Spectators must lead by example

''Give it a rest and they'll play their best'' was the catchcry of a 2001 campaign by Sport Waikato as it attempted to improve the example that adults on the sportsfield sidelines set children.

Fourteen years on, Rene Naufahu is enlisting the help of All Blacks to promote his ''Let Kids be Kids'' campaign to address the same issue.

Unfortunately, over the intervening years, sideline behaviour has worsened and, in the older age groups, has come to involve on-field behaviour as well.

At the time of the Waikato campaign a Hamilton headmaster said he was appalled by the lack of fair play and consideration given by spectators at school sports events.

He felt the inappropriate behaviour fuelled and encouraged violence and cheating by youngsters.

And here we are in 2015.

As I write, a 14-year-old rugby player is seriously ill after a brawl involving players and spectators at an Auckland interschool match.

This is the inevitable outcome of a failure by some national sports bodies to seriously address the problem.

We do occasionally see reported assaults that have led to prosecutions and parents being banned, and hear of the difficulty some codes have in finding referees and umpires.

But, since the advent of professional sport, an expectation has arisen on the sidelines that school-aged league, rugby or netball should approximate the sort of performance seen in professional games.

There is a point where adult encouragement becomes something else, where inappropriate and intense adult emotions are put upon youngsters.

At this point it ceases to be play and becomes intense adult rivalry with many meeting their own self-esteem needs through their children.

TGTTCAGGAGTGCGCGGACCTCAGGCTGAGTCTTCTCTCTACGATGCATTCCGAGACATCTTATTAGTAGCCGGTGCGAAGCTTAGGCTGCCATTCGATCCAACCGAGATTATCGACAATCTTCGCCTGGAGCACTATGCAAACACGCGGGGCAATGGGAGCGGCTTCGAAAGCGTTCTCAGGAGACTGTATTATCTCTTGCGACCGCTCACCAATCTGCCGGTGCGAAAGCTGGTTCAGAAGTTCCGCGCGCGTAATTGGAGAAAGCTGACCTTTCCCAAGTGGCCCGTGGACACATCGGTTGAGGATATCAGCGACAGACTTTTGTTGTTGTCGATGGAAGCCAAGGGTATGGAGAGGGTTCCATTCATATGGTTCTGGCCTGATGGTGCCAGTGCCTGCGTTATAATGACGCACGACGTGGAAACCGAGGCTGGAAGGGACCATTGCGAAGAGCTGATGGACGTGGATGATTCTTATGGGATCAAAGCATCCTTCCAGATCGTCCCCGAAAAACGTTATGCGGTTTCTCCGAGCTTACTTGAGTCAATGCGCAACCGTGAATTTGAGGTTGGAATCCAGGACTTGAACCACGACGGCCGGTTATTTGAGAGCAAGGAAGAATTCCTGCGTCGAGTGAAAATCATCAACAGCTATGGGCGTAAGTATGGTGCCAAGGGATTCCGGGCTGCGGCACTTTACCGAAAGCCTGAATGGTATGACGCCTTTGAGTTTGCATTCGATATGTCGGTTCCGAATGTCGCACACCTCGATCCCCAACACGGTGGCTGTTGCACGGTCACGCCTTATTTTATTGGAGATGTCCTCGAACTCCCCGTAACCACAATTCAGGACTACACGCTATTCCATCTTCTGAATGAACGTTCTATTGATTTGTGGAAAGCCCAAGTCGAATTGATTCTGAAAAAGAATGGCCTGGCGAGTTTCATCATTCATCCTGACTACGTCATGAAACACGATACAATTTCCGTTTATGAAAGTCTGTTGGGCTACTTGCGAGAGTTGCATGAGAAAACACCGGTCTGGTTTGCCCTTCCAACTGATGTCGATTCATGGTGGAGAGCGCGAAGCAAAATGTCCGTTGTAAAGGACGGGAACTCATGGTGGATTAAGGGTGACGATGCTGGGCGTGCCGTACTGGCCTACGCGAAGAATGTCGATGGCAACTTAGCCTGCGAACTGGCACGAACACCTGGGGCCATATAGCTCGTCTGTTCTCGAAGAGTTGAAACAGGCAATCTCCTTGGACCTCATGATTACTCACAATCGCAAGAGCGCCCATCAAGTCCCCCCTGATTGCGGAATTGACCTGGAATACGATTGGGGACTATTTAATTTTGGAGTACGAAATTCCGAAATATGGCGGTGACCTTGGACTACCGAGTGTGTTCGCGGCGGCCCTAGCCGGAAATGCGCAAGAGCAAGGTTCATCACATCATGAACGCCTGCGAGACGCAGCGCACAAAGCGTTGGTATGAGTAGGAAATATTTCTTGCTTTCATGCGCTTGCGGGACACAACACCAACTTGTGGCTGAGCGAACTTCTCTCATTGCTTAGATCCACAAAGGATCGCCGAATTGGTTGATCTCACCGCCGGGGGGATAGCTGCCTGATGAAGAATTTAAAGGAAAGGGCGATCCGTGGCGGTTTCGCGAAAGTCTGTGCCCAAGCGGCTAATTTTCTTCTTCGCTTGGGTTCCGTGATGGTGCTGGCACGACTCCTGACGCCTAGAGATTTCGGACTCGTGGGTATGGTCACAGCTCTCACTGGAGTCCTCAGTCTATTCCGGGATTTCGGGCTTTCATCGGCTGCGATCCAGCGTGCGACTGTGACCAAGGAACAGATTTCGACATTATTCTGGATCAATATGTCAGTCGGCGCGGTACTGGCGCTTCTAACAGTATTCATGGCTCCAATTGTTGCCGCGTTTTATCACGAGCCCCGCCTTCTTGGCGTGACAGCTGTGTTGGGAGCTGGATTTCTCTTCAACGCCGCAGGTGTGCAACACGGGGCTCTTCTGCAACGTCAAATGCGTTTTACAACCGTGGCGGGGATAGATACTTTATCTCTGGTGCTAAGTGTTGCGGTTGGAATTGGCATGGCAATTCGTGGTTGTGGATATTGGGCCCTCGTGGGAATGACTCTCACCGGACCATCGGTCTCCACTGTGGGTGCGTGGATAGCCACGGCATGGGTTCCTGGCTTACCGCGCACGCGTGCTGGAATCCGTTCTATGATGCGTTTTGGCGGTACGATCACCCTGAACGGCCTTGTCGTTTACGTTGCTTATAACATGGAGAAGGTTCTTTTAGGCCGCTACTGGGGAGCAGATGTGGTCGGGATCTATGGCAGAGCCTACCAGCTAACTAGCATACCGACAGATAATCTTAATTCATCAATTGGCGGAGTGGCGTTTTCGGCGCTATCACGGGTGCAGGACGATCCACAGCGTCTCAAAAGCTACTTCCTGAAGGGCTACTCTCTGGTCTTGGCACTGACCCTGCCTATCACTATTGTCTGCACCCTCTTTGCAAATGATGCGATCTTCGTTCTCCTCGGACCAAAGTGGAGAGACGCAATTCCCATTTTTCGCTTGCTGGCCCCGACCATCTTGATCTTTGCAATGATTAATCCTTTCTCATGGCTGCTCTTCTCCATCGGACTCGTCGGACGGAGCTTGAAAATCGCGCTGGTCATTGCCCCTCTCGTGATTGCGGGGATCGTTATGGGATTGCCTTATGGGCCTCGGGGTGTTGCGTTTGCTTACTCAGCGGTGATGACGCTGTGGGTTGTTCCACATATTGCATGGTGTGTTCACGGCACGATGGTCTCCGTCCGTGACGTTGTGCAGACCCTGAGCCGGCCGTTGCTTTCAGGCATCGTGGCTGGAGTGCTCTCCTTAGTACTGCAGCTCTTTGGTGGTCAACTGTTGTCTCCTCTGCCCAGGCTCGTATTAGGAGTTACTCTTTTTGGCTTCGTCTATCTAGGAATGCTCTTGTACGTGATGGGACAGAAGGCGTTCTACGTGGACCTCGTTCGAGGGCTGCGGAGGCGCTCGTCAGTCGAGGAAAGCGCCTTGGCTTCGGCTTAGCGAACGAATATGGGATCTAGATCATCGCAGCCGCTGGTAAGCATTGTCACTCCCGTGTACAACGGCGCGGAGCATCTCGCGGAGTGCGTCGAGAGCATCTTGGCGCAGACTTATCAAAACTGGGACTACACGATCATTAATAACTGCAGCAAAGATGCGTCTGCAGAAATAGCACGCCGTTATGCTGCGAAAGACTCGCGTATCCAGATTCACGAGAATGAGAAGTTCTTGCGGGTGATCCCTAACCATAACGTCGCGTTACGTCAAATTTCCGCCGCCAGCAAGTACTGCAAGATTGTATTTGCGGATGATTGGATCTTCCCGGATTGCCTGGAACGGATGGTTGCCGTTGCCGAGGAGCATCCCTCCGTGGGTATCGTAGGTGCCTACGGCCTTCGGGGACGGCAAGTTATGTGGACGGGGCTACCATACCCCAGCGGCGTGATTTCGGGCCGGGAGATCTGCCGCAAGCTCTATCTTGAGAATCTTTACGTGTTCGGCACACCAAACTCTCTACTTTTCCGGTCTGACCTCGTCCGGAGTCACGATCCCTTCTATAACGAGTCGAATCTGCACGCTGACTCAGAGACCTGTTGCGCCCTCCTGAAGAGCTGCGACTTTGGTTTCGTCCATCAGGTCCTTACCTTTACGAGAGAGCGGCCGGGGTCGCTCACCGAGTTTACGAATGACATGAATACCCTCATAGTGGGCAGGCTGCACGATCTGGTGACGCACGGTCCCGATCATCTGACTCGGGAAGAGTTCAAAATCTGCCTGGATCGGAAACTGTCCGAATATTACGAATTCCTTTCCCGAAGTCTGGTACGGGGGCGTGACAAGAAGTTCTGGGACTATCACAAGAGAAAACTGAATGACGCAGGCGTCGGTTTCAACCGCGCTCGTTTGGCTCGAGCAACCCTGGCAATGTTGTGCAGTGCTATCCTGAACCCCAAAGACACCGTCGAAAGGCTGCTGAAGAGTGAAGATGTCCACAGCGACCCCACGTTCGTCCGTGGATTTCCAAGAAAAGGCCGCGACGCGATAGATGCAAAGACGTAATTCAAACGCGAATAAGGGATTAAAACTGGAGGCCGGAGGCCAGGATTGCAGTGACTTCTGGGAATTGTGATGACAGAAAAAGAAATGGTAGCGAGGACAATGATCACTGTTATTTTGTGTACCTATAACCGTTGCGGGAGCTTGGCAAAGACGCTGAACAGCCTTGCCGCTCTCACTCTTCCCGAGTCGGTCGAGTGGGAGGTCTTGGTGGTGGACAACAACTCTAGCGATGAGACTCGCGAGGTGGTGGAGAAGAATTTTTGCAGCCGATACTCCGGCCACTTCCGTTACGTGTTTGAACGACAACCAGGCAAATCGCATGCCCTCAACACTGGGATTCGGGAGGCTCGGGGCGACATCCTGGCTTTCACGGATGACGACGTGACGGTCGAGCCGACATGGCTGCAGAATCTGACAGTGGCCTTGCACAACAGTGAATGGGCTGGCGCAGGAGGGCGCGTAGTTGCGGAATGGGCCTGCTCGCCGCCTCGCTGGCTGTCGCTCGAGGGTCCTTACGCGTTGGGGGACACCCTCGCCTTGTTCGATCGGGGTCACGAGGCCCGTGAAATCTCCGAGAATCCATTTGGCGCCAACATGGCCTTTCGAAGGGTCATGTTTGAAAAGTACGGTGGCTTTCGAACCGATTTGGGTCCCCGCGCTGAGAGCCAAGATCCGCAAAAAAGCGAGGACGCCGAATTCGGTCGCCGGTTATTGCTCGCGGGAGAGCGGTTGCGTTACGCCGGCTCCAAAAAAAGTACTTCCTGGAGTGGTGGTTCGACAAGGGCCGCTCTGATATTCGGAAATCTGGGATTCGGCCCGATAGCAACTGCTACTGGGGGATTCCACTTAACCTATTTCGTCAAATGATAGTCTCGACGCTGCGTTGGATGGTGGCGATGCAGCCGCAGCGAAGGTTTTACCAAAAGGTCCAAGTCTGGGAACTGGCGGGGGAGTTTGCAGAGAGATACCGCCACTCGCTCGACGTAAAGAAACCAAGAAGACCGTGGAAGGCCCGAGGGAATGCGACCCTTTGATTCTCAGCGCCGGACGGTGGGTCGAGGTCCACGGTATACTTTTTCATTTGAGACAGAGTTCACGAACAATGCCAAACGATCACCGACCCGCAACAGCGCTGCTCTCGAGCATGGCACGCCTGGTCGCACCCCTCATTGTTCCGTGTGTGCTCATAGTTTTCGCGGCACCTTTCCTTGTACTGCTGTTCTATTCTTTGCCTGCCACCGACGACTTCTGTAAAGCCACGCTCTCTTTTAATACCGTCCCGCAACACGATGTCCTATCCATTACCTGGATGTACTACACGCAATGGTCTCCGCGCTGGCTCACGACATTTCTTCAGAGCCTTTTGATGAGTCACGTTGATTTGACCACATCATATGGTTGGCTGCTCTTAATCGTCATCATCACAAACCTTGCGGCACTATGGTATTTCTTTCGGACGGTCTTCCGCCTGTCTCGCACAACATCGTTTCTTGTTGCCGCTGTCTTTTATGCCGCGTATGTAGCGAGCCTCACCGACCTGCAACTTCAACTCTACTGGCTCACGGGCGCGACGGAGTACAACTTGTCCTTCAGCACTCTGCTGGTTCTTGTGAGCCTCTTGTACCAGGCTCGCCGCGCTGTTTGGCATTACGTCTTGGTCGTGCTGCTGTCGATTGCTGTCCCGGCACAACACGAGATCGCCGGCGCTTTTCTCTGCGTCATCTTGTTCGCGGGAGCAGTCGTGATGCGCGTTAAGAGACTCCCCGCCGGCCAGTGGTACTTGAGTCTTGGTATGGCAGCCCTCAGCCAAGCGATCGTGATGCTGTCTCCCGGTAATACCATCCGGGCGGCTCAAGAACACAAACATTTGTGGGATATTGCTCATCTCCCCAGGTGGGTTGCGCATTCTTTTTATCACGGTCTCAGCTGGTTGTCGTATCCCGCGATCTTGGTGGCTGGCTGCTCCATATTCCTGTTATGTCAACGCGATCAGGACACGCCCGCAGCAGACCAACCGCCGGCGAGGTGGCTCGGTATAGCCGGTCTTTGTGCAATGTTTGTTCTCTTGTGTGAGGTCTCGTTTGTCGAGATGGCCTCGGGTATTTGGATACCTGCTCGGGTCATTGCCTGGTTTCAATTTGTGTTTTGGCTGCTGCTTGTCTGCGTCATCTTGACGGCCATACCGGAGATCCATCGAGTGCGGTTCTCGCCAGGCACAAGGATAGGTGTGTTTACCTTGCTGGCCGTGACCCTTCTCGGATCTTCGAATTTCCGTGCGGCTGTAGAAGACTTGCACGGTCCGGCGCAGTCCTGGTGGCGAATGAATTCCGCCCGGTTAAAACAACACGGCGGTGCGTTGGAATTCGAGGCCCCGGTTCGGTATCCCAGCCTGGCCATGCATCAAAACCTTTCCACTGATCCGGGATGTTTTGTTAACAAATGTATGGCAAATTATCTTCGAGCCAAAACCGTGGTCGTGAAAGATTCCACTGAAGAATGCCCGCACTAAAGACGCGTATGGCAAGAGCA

Adults have captured much of children's activities and taken it beyond providing an opportunity for children to enjoy themselves.

They coach, referee, select the teams and the positions, make the rules, make the draws, maintain the equipment and playing fields, name the teams, hand out the trophies and stand on the sideline yelling at the referee, the children, the coach and each other, not forgetting the sideline scuffles.

If we see sport, ballet, music and whatever else as beneficial and worth the amount of effort we sometimes have to put in to make it happen, then we need to ensure that the ultimate outcome really is beneficial; that our children do enjoy getting fit and learning new skills, do learn about teamwork, competition, sportsmanship, leadership and commitment.

If they are sworn at, given the silent treatment, called losers or worse, and in public, then there is going to be no enjoyment.

We are likely to end up with children who either hate the activity or become poor losers and foul-mouthed and aggressive like their elders.

• Ian Munro 

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